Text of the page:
This semester, a course in Central Michigan University's recreation, parks and leisure services administration department is giving students the opportunity to learn how to become good stewards of nature.
Faculty member Jordan Bruursema teaches Leave No Trace Ethics, a one-credit seminar in which students learn how to respect and enjoy the outdoors responsibly with minimal impact on public recreational areas.
"The experiential learning can't really happen in a classroom atmosphere," Bruursema said. "Getting students outdoors and making a connection with nature helps them become better educators and stewards of the environment."
Leave No Trace refers to a set of outdoor ethics promoting conservation in the outdoors. It is built on seven principles:
- Plan ahead and prepare;
- Travel and camp on durable surfaces;
- Dispose of waste properly;
- Leave what you find;
- Minimize campfire impacts;
- Respect wildlife; and,
- Be considerate of other visitors.
Students work in pairs and teach their classmates about Leave No Trace as if their classmates have no knowledge of what it means. The class gives them opportunities to work on their presentation skills and connect with people.
"My goal for the students is to have them gain a better understanding and appreciation of their natural environment," Bruursema said. "There is no better place to learn than Mother Nature's classroom."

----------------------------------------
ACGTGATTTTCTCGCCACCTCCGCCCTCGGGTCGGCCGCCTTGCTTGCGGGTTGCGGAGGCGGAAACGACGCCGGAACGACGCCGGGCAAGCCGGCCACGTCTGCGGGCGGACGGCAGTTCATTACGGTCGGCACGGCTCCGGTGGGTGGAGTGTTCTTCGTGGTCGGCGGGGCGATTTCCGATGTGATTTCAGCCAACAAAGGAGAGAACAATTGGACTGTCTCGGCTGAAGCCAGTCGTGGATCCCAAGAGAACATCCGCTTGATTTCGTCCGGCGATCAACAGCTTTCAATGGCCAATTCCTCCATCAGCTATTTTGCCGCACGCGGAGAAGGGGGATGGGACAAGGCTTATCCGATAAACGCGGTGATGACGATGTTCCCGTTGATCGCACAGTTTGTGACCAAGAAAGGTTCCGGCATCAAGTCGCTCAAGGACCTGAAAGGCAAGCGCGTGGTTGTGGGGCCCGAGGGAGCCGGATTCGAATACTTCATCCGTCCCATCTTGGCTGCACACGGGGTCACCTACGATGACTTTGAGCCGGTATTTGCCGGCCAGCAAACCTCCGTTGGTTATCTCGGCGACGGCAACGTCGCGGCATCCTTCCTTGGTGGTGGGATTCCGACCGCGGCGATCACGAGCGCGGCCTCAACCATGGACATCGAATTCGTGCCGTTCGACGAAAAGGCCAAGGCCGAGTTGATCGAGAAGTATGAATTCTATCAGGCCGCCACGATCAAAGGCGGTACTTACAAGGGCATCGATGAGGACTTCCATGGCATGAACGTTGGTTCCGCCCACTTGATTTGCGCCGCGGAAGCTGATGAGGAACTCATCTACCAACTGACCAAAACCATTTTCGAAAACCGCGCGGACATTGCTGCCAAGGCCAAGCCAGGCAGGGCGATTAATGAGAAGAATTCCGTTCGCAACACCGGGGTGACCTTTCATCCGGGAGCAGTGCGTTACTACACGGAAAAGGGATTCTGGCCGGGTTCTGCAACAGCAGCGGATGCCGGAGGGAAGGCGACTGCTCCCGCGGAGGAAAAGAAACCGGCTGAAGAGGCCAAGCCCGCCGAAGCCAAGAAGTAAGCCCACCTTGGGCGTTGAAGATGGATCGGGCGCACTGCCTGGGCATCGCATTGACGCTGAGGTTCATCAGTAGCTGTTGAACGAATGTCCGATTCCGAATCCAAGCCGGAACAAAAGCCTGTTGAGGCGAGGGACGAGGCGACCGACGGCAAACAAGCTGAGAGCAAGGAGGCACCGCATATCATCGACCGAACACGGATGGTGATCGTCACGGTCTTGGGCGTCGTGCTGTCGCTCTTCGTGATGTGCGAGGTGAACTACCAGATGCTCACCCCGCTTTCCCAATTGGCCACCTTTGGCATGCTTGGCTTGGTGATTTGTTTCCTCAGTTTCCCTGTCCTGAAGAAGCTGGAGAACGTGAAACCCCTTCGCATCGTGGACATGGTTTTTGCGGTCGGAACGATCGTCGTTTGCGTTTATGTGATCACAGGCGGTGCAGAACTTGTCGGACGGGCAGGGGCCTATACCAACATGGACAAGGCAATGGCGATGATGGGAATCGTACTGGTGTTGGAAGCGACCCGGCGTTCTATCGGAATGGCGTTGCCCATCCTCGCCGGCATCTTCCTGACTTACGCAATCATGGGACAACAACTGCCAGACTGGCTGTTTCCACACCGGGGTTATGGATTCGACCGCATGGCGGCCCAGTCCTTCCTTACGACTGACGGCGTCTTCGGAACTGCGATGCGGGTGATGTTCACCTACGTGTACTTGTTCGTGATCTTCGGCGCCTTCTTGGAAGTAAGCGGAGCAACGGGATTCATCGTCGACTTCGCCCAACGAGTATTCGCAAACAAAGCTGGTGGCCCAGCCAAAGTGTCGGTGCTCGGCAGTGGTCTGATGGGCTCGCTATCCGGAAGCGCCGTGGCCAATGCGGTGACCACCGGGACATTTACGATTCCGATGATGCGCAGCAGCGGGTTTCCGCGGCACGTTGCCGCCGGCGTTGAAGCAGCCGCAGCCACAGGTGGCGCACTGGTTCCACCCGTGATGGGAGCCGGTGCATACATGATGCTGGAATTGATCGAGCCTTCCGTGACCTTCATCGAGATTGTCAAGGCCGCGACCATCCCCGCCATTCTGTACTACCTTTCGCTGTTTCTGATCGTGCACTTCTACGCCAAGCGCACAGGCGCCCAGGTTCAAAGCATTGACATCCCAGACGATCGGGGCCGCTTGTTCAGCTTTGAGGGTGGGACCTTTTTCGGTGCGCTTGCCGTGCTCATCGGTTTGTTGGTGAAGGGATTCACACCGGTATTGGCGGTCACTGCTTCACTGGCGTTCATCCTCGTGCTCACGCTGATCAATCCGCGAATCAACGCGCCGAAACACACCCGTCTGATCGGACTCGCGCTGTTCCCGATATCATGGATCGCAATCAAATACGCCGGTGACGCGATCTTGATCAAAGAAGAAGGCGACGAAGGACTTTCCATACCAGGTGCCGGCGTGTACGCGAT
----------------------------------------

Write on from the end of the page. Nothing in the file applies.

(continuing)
Students leave the course as professional Leave No Trace trainers.
"Outdoor adventure is a hot topic right now, and as the population grows, there's a lot more people spending time in outdoor recreational activities," Bruursema said.
"We're not getting more wilderness with population growth, so we need to be stewards of what we have and try to protect and conserve it to the best of our abilities."
Since 1994, the Leave No Trace program has been managed by the Leave No Trace Center for Outdoor Ethics, a nonprofit organization dedicated to the responsible enjoyment and active stewardship of the outdoors worldwide. The center's mission is to teach people how to enjoy the outdoors responsibly through education, research, volunteerism and partnerships. There are more than 25,000 active volunteers and members who help provide training and outreach that impacts more than 22 million people annually in the U.S.